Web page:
4. I like it when the vines go crazy and my garden starts to look like a jungle.
Once your squash plants start to take off, keep a close eye on them. Once squash start to appear you’ll want to check your summer squash plants about every other day to make sure a zucchini doesn’t turn into a baseball bat sized squash. Keeping the fruit picked also allows the plant to grow more fruit.

Winter Versus Summer Squash


Winter squash and summer squash are generally planted at the same time, however, summer squash are ready sooner. Summer squash are squash plants grown with the intent of harvesting the fruit early at the stage where the skin is still thin and tender. Winter squash plants are grown with the intent of harvesting the fruit later in the season when the skin becomes hard. Some varieties of squash are grown both as summer and winter squash. Those varieties can be harvested early and used as you would any summer squash. You can then leave a few squash on the plant to become winter squash.

Harvesting Squash

Picking squash can be an unpleasant affair if you aren't prepared. Squash leaves have prickly hairs which can cause skin irritation. Wear long sleeves and gloves when harvesting squash to avoid contact with the leaves. Keeping squash plants pruned by cutting back a few leaves here and there (don't overdo it!) can also make it easier to harvest your squash without touching the leaves.

To remove summer squash fruit, use a clean, serrated knife to cut the stem about 1/2"-1" above the top of the squash. I typically store summer squash in the fridge. Winter squash can be more difficult to harvest because the stems grow harder and are sometimes even dry. If a serrated knife can't easily cut through the stems, try using a clean pair of pruning shears.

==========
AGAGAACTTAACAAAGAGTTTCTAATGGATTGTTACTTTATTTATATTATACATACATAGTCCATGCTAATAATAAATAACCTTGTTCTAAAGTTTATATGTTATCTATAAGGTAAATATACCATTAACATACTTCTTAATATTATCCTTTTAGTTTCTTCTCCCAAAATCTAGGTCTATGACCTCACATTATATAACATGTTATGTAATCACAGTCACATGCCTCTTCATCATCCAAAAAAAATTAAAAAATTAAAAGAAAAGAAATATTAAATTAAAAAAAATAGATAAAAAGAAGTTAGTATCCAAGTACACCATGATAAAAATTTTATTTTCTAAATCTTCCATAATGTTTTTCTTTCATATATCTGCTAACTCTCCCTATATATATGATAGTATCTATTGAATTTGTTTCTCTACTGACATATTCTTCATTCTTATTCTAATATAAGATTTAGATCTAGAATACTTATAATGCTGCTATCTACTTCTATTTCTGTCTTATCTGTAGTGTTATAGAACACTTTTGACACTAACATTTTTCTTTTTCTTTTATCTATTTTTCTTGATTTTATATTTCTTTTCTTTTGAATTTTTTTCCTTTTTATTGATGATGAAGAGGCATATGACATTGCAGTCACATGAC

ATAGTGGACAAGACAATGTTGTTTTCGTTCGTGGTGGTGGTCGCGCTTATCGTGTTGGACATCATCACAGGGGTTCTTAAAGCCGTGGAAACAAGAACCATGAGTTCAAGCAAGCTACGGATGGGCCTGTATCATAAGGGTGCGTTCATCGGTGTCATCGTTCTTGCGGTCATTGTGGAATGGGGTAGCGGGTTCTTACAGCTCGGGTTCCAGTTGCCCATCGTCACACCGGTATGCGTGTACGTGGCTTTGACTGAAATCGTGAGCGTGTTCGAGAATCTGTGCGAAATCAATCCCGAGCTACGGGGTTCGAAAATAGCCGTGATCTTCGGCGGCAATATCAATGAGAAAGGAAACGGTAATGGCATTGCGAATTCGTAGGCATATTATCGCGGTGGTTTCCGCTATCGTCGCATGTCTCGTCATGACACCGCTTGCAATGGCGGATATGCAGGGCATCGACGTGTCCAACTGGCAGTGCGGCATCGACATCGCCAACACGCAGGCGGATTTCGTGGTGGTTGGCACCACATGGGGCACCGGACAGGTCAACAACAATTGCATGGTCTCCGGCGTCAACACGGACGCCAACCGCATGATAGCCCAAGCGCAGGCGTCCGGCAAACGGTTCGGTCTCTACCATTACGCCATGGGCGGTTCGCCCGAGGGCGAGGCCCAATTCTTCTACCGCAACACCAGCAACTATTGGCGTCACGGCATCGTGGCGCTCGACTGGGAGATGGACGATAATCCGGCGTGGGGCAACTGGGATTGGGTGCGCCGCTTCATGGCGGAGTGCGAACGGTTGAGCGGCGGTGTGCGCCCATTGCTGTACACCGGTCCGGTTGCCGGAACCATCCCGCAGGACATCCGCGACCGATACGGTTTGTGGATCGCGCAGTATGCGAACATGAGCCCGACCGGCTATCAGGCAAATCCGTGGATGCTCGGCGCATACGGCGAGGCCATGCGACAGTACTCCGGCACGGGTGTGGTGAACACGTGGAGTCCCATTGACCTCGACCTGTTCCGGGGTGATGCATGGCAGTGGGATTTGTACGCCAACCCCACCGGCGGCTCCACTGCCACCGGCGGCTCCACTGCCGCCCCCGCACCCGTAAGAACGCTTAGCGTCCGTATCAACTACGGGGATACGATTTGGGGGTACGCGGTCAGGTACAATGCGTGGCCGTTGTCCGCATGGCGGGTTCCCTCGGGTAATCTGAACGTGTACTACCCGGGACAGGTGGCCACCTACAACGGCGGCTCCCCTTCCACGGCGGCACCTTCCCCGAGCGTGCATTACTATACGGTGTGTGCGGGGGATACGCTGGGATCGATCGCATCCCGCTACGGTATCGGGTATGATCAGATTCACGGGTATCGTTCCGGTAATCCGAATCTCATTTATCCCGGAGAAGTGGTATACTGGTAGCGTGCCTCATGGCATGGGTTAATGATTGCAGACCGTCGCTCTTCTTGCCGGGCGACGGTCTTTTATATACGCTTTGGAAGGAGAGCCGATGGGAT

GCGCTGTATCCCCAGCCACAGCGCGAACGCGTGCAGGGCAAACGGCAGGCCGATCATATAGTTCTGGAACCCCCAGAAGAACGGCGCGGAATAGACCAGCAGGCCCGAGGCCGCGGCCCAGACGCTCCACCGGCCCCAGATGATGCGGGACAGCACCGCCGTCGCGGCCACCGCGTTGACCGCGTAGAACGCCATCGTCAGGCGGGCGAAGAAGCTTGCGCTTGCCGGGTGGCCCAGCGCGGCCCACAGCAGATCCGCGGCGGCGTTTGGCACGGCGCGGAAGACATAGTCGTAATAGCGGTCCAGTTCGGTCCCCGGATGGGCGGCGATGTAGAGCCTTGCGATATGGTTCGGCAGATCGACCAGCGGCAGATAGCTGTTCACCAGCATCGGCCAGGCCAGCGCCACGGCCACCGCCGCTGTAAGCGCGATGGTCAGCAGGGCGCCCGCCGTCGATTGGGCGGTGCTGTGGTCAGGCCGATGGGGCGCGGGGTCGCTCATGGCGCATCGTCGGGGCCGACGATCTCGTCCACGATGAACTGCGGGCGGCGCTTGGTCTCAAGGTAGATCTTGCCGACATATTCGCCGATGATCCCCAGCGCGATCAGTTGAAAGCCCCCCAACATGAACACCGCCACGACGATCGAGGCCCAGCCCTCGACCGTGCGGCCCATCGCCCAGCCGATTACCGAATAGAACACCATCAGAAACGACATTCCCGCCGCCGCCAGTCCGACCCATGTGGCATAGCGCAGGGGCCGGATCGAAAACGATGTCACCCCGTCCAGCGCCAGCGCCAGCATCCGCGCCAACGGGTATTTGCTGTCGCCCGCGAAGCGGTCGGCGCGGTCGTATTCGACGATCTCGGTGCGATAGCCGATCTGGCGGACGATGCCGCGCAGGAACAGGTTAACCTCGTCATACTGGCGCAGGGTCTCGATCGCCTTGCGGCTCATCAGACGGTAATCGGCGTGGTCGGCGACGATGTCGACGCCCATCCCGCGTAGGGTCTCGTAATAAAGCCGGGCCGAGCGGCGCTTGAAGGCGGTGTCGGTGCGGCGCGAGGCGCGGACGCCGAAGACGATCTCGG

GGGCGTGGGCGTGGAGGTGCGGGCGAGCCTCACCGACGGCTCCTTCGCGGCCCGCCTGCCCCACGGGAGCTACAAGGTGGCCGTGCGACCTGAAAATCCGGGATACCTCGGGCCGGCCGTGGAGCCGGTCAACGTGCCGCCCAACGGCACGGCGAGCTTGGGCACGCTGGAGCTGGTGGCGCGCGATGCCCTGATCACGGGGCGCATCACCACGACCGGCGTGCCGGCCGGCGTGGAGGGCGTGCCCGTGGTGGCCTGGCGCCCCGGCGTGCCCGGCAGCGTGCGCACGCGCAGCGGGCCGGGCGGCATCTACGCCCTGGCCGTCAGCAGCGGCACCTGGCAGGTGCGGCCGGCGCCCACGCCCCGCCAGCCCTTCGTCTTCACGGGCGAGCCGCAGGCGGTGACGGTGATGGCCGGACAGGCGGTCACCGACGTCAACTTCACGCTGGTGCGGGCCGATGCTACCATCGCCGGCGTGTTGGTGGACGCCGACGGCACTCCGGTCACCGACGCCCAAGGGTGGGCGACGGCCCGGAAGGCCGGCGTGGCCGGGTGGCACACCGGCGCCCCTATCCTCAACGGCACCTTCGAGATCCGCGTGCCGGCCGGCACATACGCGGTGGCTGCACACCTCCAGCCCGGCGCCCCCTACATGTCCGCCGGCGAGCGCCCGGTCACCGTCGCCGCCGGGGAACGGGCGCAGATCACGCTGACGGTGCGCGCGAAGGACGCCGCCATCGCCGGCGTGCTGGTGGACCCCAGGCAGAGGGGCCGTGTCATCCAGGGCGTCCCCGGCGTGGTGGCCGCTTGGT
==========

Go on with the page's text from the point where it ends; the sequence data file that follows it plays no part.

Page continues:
A recent day's worth of harvest from my garden - notice that there's plenty
of squash. By the way, it was delicious!
Crop Rotation Considerations

If you're new to the concept of crop rotation, be sure to check out my post on crop rotation for an overview. Squash is part of the "fruit" category in our crop rotation. The fruit category also includes vegetables like cucumbers and fruits like melons. Squash should be planted after "leaf" category plants like lettuces and spinach and should then be followed by "root" category plants like radishes and beets.

Powdery Mildew


Sometimes leaves on a squash plant may begin to look “dusty” and wilted. This is called “powdery mildew” and you’ll want to keep an eye on it or it can spread to affect every squash plant around it. Remove affected leaves and dispose of them far away from your squash plants.


This is how powdery mildew looks at the beginning. Left unresolved the
leaves will soon be completely covered with white mildew and they'll
begin to look wilted. And sad. 

Never hand water squash in the evening once seeds sprout. Water that sits on your plants leaves all night without drying will only encourage powdery mildew to grow. Drip irrigation is a perfect choice for watering squash because it gets the water to the roots and keeps it off of the leaves. It’s also much easier to keep your plants watered when the watering is done automatically - especially if you’re taking care of forty squash plants!

Have any questions or tips about growing squash? Wanna tell your “tall tale” about that four foot long zucchini Aunt Ida grew back in the summer of ‘89? Leave a comment below!

3 comments:

  1. I only planted two mounds of zucchini and they have taken over the garden! have given all the neighbors some and the food pantry several and still plenty left over to eat. Not sure when the harvest will be over, but next year may not plant as much! Yikes.

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  2. Maybe next year you can try one mound of zucchini and one mound of winter squash. Then your squash harvest will last from summer through fall!